If we are to work together as a global community, whether economic development, conservation, health promotion—we need to partner with and learn from communities who have been doing this work for centuries.  

Photo by Criene Images

Today we observe the 50th annual Earth Day. Initiated in 1970, Earth Day exists to “drive transformative change for people and planet”. Inspired by the college based anti-war protests in the 1960’s, Wisconsin Senator Gaylord Nelson created a student initiative that quickly morphed into a country-wide day of environmental education and demonstrations. That first Earth Day ignited much of the modern environmental movement in the United States, and 50 years later, it has become a global movement. 

But what about conservation movements that pre-date the environmental disasters like the massive oil spills and industrial pollution that precipitated this awakening in the 1970s? 

To claim that environmental consciousness emerged as a result of this movement would be to ignore the rich and ancient history of indigenous conservation efforts around the world.

Much of our modern conservation policy stems from the desire to undo the environmental damage industrialization has created across the world. This naturally creates a dichotomy in the modern American mind between person and planet. People have destroyed the Earth, so we must work to undo what civilization has done and get back to the natural world—often by removing or preventing human interaction with that natural world. 

This narrative that separates man from nature, though, ultimately has its roots in colonial ideology. Because of this narrative, Americans often neglect pre-industrial, indigenous practices that understood man fully as part of nature; in many cases, essential to nature. When we embrace this integrated mindset of man as nature, we can more fully understand our relationship to the Earth—not just how our actions affect Earth and climate, but how those things affect us.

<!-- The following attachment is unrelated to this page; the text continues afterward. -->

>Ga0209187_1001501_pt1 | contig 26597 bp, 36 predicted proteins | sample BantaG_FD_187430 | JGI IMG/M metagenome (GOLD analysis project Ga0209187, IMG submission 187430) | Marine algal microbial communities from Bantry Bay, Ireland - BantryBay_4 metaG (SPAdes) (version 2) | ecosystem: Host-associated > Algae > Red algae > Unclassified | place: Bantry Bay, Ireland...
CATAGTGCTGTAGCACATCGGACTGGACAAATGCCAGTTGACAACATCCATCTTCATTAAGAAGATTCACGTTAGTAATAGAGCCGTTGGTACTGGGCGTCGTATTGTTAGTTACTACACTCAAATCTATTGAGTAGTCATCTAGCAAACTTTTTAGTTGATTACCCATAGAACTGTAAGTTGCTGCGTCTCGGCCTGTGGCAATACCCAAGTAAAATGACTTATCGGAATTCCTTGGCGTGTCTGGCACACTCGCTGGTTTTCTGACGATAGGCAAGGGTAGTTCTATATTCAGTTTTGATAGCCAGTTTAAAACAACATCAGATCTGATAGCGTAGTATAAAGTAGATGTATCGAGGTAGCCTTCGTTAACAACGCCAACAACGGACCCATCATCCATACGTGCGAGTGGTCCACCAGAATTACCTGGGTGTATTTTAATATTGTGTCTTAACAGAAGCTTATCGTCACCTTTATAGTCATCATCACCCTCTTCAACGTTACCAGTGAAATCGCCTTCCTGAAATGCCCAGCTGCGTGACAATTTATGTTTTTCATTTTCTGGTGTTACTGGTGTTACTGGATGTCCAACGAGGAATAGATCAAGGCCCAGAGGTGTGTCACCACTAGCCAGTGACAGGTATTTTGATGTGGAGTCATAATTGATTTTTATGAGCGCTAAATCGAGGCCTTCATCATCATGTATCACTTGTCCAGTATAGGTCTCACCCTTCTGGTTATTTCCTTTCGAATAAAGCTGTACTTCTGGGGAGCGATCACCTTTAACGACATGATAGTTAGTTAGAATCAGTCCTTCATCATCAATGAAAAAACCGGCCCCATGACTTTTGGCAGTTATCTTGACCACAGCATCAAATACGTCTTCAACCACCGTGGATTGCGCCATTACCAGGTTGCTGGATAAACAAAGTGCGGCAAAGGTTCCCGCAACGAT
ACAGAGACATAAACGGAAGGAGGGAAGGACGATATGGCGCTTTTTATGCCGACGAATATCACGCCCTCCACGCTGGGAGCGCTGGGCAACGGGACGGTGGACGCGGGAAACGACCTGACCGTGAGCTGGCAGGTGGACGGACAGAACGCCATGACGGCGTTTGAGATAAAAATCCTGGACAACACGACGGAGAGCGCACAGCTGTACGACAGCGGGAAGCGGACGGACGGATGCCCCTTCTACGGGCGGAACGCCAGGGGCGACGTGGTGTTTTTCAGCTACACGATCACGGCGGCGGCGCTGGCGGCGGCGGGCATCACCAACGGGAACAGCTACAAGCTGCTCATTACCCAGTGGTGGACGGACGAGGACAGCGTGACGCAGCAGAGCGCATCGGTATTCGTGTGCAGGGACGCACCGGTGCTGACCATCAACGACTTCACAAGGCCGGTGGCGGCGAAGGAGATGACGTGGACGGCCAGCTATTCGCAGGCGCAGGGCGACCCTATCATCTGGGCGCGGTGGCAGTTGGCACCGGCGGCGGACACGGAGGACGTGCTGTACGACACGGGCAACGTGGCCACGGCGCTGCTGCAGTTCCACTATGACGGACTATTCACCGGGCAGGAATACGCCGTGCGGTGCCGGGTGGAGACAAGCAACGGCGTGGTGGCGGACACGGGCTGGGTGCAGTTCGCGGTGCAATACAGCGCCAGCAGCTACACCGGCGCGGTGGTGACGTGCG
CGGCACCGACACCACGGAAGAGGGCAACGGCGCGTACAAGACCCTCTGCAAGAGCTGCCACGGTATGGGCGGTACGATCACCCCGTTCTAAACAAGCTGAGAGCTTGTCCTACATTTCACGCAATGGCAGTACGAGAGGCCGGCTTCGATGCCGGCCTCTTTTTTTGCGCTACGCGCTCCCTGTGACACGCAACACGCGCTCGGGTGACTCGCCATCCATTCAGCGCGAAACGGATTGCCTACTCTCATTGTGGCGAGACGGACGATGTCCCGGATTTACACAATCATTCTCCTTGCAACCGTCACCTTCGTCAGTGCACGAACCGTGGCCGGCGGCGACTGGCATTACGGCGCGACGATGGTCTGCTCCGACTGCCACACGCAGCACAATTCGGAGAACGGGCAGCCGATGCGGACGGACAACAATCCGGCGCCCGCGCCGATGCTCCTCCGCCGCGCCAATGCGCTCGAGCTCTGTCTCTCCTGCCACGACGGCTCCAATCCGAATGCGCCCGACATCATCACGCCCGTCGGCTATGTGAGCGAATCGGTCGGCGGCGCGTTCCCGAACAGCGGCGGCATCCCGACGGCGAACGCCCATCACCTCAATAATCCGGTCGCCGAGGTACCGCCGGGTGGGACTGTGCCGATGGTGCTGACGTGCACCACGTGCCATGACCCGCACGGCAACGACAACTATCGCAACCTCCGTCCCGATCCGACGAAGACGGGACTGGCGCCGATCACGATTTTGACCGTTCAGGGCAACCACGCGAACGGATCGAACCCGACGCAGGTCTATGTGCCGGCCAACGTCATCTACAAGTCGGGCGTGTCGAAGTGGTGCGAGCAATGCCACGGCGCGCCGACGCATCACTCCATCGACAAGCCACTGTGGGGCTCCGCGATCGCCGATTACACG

As a white American living in East Africa and working in an international NGO, I have learned from lived experience that the indigenous wisdom is not optional, it is integral to sustainable change. If we are to work together as a global community to accomplish anything, whether economic development, conservation, health promotion, etc., we need to partner with and learn from communities who have been doing this work for centuries.  

I strongly believe the secret to success does not merely involve indigenous voices, but rather, sitting under their leadership.

During this Earth Day, I challenge you to begin decolonizing how you engage with environmentalism and engage with, learn from, and donate to a local or international conservation organization that is led by indigenous communities

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